Neighbors rally to revoke license of problem landlord

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On Tuesday Marcy-Holmes residents won a significant victory in their fight to hold landlords responsible for problem properties they own that are being used as shelters for criminal activities.

The occasion was a hearing before the Rental Dwelling License Board of Appeals to uphold the revocation of the rental license for the apartment building at 729 Eighth Ave. SE, which is owned by Hyder and Asgher Jaweed under the name of Minneapolis Apartments Association LLC. In the last year, neighborhood residents have complained bitterly that the building has become an obvious center for drug dealing at all times of the day and night, and that, left unchecked, those drug activities have led to a dangerous escalation of armed robberies and prostitution in the surrounding area.

At the hearing, City Attorney Lee Wolf made a strong case for upholding the city’s revocation of the Jaweeds’ rental license, stating that the Jaweeds had not responded to warnings from the city about narcotics arrests at the property. Tom Lincoln, chair of the Marcy-Holmes safety and livability committee, and Brad Bellows, who lives across the street from the property, testified for the city and were cross-examined by the Jaweeds’ attorney, John Peterson of the law firm Winthrop and Weinstein.

The Jaweeds tried to argue that since renters at the apartment included people using Section 8 certificates and people who were part of the Hennepin County Re-entry program, it was difficult to evict the offenders. They also stressed that in recent days they have evicted problem tenants and have made repairs to the building, including replacing a broken, taped-over front window. In recent months, one of the known drug dealers in the building would regularly hang out of the window to talk to people who would come to buy drugs; he was doing so when Mayor R.T. Rybak and other officials from the city and the University of Minnesota recently came to tour the Marcy-Holmes neighborhood.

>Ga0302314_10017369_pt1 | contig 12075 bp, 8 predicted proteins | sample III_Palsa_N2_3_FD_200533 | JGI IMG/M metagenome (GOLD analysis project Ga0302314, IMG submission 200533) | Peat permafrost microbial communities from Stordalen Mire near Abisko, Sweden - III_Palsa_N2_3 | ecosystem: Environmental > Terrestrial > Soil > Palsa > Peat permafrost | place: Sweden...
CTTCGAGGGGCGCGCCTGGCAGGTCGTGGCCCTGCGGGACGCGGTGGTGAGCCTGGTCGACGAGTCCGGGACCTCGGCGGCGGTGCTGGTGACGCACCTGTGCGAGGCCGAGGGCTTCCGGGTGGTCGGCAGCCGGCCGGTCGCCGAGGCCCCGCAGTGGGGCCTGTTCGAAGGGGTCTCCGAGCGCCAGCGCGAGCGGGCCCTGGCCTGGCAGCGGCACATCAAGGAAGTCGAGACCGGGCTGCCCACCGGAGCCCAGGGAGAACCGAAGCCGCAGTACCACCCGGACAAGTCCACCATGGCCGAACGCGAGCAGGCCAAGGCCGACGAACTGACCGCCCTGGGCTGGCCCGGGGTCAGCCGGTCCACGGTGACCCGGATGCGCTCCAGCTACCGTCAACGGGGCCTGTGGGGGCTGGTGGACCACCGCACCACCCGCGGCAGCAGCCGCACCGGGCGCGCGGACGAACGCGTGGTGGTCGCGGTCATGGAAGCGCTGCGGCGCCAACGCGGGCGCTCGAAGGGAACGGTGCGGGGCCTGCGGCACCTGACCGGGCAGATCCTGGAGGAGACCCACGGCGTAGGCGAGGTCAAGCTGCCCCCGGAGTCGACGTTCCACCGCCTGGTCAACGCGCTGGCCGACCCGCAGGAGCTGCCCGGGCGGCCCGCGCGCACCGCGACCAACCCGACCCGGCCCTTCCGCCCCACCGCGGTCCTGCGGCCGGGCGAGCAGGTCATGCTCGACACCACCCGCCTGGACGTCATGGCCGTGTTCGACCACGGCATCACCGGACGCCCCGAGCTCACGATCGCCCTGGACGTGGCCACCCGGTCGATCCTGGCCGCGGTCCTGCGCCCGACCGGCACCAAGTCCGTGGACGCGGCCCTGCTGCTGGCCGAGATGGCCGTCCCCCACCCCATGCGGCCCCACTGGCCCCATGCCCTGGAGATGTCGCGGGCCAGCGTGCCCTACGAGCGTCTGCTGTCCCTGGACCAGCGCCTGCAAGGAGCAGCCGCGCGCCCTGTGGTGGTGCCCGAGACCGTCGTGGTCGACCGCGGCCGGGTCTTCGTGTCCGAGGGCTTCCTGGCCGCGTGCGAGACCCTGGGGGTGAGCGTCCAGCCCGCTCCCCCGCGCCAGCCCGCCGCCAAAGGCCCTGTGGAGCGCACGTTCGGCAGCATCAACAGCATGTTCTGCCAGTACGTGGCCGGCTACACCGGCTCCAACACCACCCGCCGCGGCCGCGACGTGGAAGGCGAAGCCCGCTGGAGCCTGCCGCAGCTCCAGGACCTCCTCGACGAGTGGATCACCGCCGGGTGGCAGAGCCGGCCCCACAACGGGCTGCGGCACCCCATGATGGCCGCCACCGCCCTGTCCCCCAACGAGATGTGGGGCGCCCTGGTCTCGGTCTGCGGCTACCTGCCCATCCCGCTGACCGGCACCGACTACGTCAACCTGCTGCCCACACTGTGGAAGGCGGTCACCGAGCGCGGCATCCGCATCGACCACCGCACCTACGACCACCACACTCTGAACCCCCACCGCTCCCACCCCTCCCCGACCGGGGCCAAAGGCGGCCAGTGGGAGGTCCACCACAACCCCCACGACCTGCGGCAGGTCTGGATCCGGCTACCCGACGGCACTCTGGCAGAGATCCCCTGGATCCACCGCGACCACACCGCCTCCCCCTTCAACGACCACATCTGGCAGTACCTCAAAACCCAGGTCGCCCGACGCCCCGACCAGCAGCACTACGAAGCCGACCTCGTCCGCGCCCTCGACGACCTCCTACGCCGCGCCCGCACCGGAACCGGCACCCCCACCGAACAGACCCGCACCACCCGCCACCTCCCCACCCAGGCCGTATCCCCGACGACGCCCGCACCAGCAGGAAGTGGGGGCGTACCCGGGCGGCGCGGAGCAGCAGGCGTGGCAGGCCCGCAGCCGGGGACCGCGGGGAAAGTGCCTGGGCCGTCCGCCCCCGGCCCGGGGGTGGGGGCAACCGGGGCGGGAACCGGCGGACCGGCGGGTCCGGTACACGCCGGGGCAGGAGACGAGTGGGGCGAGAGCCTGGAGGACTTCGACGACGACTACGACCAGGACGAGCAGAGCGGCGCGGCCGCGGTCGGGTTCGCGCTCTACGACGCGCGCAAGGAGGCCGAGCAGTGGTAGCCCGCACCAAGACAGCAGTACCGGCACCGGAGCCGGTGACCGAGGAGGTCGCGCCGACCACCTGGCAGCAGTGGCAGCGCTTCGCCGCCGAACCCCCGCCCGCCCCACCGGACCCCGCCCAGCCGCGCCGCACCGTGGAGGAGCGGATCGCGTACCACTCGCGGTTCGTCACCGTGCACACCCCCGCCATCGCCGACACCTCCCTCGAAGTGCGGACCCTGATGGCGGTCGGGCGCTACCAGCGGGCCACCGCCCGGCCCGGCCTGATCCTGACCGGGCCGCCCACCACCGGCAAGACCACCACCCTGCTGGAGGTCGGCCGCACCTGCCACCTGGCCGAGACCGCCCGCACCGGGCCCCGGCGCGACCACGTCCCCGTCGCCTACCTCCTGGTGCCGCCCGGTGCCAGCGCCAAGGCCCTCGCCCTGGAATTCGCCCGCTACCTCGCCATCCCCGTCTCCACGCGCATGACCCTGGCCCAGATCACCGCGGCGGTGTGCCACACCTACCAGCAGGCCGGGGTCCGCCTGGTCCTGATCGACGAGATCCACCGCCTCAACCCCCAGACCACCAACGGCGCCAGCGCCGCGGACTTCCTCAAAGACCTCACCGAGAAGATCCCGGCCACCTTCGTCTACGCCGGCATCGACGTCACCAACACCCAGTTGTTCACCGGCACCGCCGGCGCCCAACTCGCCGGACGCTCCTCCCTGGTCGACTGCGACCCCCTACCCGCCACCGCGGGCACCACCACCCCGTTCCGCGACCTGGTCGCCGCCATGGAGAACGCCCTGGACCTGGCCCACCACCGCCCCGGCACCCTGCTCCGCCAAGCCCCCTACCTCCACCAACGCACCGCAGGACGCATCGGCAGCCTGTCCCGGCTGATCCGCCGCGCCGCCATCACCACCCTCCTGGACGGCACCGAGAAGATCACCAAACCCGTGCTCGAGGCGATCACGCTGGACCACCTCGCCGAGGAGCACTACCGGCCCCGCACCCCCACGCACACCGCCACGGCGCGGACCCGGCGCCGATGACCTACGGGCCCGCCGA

The members of the five-member board of appeals, however, were unreceptive to the Jaweeds’ arguments, chastising them strongly for clearly not knowing the laws they were expected to uphold as landlords and property managers. The board voted 4-0 in favor of upholding the license revocation, with one board member recusing himself.

The case for the license revocation will now go before the Public Safety and Regulatory Services Committee, whose members are Don Samuels, chair, Paul Ostrow, vice-chair, Diane Hofstede, Barbara Johnson, Gary Schiff, and Cam Gordon. If the committee upholds the revocation, it will then be voted on by the full City Council.

After the hearing, Lincoln said he was very pleased by the board’s action and by the number of people from the neighborhood who attended the hearing to show their support for the license revocation. He said he was very disturbed, however, by the reports the city gave to him and to Bellows at the hearing, which documented criminal activities at 729 Eighth Ave. SE involving heavy dealing of crack cocaine as well as the possession of 9-millimeter handguns and ammunition. He said that while he has some slight appreciation for the Jaweeds’ recent efforts to manage the property more responsibly, he felt their turnaround was “too little, too late.

“I told them afterward,” he said, “that the neighborhood would be willing to start a dialogue with them, but that there would need to be a cooling-off period first as we try to manage our anger at them for what their ignorance and negligence have done to our neighborhood.”

Editor’s note: Tom Lincoln is Linda Lincoln’s husband

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